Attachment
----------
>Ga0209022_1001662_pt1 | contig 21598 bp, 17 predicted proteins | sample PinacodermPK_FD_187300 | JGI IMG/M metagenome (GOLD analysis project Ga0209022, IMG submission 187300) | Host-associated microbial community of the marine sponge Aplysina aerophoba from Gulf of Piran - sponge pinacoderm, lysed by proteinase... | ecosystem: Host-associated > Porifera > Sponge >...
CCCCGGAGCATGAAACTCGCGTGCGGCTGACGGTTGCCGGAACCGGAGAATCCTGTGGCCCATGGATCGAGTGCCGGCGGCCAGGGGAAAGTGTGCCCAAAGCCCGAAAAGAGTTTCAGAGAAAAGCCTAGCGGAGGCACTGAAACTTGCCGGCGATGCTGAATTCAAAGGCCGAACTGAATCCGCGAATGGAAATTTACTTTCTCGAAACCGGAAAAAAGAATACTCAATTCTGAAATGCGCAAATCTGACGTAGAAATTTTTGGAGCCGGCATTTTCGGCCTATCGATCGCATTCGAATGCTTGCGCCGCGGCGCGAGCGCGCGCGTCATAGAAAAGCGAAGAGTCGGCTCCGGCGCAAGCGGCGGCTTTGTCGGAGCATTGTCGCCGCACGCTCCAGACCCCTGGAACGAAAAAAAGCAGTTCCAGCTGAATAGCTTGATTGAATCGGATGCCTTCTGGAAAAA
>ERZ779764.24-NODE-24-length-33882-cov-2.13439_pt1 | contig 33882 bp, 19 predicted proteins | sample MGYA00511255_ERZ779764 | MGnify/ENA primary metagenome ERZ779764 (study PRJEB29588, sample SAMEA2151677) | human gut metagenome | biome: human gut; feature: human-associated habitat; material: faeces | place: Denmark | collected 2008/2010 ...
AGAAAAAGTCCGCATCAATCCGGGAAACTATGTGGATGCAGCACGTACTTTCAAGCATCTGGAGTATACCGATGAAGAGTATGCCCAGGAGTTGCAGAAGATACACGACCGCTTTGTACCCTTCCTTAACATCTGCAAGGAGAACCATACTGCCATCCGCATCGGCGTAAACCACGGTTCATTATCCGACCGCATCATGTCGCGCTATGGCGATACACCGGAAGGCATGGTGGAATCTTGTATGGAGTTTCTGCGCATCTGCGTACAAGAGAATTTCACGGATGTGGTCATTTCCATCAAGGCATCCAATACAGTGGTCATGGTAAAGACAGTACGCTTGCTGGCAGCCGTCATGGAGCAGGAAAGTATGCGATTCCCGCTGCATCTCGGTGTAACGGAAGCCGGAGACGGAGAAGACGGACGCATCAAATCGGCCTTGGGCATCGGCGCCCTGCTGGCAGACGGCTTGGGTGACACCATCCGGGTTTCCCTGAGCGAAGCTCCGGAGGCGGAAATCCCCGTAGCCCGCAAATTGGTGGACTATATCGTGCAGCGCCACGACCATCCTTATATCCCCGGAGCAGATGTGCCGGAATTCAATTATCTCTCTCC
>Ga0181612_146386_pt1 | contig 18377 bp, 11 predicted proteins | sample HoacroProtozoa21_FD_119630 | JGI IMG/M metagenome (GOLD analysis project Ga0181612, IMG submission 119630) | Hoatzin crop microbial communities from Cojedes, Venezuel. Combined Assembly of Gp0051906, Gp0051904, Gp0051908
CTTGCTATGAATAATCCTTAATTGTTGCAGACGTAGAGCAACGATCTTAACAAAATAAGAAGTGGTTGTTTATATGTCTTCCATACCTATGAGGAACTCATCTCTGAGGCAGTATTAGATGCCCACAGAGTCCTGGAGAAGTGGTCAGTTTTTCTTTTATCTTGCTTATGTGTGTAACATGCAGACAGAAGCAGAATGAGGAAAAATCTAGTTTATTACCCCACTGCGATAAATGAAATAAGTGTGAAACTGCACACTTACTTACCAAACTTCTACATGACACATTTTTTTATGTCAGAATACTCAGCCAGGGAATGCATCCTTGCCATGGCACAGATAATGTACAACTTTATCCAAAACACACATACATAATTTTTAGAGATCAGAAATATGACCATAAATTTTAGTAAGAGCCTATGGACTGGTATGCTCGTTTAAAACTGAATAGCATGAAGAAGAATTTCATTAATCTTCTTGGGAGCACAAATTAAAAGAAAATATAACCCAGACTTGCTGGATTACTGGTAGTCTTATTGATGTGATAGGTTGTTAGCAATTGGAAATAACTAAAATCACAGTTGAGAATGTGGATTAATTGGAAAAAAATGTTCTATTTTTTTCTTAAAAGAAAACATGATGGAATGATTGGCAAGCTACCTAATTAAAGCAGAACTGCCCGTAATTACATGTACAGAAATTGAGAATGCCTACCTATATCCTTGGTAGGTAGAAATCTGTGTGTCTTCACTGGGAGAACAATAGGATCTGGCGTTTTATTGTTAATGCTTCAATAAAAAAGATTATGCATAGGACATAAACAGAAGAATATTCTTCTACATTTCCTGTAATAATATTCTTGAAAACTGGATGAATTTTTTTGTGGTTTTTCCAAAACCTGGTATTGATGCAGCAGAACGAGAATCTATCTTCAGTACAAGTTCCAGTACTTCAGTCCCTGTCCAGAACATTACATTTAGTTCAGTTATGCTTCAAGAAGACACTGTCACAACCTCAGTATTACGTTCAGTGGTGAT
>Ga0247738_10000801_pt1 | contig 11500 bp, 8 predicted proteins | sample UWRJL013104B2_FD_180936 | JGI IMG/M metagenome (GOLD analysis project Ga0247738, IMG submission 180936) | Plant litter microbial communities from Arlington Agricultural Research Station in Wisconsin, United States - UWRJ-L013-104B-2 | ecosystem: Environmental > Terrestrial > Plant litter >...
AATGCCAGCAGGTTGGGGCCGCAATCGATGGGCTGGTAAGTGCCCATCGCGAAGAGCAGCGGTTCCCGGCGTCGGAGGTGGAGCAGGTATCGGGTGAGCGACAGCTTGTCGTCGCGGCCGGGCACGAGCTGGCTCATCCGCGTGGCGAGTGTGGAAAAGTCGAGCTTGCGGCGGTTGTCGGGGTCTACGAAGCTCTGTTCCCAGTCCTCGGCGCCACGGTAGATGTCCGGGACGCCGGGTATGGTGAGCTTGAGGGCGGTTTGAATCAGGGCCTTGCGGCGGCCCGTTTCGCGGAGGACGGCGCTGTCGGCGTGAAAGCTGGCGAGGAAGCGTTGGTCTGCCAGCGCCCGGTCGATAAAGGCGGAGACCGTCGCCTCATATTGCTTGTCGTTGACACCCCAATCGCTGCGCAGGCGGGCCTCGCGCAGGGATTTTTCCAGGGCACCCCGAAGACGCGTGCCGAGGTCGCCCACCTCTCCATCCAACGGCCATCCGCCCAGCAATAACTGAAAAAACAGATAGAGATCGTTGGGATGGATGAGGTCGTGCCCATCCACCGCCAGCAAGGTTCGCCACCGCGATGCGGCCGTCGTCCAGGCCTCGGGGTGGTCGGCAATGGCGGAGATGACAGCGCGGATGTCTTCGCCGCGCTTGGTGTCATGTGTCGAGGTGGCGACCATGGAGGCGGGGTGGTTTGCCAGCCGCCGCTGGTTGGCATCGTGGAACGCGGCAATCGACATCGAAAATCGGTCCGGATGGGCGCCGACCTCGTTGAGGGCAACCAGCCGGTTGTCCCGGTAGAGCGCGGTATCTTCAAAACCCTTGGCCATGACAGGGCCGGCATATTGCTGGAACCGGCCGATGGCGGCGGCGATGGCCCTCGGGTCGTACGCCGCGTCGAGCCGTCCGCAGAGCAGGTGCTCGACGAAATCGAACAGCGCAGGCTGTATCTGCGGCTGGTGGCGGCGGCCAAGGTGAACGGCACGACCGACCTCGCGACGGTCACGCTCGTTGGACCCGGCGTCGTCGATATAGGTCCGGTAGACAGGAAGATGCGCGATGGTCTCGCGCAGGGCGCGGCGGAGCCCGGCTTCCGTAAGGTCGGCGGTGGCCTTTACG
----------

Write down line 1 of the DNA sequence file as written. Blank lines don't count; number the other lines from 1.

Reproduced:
>Ga0209022_1001662_pt1 | contig 21598 bp, 17 predicted proteins | sample PinacodermPK_FD_187300 | JGI IMG/M metagenome (GOLD analysis project Ga0209022, IMG submission 187300) | Host-associated microbial community of the marine sponge Aplysina aerophoba from Gulf of Piran - sponge pinacoderm, lysed by proteinase... | ecosystem: Host-associated > Porifera > Sponge >...